America’s opioid epidemic has taken 64,000 lives in 2016. While many people support prosecution and strict punishment for drug users, Vancouver in British Columbia has taken a different approach with their drug use policy of harm reduction. Travis Lupick, author of Fighting for Space: How a Group of Drug Users Transformed One City’s Struggle with Addiction, explains more about how harm reduction works and where it came from.
Harm reduction seeks to solve the problems of drug addiction by alleviating the harms caused by the prohibition of drugs, rather than the drugs themselves. In Vancouver, a supervised injection facility, established based on the recommendation of the Vancouver Area Network of Drug Users (VANDU), provides a safe and clean place for drug use, without providing drugs. This has resulted in the reduction of diseases caused by unclean needles, for example, and has even provided many with a lifeline to abstinence and detox from drugs.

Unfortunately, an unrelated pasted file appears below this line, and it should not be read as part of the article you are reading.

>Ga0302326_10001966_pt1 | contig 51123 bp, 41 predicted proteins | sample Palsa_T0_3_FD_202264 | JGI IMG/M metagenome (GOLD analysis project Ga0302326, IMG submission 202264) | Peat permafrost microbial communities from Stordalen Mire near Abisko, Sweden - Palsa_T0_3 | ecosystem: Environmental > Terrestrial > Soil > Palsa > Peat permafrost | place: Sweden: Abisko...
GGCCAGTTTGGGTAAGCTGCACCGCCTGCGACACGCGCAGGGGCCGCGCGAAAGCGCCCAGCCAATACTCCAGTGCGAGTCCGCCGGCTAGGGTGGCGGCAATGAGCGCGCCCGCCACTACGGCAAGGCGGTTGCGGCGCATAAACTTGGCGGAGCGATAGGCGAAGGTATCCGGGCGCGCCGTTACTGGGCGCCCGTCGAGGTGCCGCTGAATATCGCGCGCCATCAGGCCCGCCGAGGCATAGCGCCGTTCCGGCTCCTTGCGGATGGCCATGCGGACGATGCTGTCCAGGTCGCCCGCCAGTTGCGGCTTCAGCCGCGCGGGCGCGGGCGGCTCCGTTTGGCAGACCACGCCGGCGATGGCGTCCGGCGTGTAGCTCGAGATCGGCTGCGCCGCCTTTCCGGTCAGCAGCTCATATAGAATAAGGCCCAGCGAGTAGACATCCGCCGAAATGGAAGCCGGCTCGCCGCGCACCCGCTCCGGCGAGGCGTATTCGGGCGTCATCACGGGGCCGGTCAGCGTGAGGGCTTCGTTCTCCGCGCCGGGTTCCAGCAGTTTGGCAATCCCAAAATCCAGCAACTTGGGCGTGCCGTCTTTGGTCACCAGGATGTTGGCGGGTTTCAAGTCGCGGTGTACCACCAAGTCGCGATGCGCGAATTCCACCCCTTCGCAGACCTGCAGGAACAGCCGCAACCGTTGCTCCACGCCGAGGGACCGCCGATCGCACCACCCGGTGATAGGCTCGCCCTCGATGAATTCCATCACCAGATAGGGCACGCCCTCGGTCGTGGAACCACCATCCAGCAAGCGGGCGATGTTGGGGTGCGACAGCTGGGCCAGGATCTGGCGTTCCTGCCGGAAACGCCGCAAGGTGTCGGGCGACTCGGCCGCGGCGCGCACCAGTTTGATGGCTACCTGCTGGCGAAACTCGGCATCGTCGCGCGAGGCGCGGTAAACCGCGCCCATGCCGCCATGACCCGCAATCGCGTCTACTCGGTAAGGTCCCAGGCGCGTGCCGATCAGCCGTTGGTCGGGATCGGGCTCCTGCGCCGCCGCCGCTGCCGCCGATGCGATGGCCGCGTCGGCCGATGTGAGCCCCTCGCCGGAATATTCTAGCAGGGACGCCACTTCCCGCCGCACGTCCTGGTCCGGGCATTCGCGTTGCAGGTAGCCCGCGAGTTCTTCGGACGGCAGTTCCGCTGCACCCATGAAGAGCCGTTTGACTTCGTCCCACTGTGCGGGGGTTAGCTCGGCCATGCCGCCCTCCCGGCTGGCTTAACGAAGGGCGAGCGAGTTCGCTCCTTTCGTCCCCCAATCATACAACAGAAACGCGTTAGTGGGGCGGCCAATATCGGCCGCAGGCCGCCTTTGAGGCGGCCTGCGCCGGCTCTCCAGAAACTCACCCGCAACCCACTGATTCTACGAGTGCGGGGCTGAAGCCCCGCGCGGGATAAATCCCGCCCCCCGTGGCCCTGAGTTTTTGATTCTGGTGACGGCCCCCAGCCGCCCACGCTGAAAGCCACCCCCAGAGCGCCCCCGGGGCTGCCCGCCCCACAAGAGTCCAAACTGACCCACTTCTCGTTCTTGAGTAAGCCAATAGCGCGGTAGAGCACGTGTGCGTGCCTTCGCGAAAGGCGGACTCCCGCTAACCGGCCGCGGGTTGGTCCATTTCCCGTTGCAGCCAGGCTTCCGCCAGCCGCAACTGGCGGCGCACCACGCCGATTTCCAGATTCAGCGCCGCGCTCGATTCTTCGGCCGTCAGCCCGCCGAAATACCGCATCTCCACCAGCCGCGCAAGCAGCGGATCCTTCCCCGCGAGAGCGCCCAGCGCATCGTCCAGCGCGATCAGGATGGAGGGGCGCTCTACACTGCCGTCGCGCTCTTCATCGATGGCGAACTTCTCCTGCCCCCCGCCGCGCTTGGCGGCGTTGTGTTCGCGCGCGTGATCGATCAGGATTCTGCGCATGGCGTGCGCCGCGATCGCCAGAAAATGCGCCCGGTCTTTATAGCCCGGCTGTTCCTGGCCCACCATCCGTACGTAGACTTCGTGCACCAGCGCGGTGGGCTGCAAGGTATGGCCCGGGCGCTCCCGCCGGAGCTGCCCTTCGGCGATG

Although counterintuitive, harm reduction has been met with resistance within Vancouver and in several cities in the US, as well. But, the effects of this program have been undeniably positive and have been supported by medical research. By providing a space where drug users feel safe, the city is providing drug users with the chance to use drugs safely and also to eventually transition into a drug-free life. Lupick calls for more American cities to consider the benefits of this program, as well as encouraging more doctors to enter the field of addiction medicine, where they are sorely needed.
For more information about Harm Reduction or to purchase a copy of Lupick’s book, visit the links below.
- Travis Lupick, author of Fighting for Space: How a Group of Drug Users Transformed One City’s Struggle With Addiction
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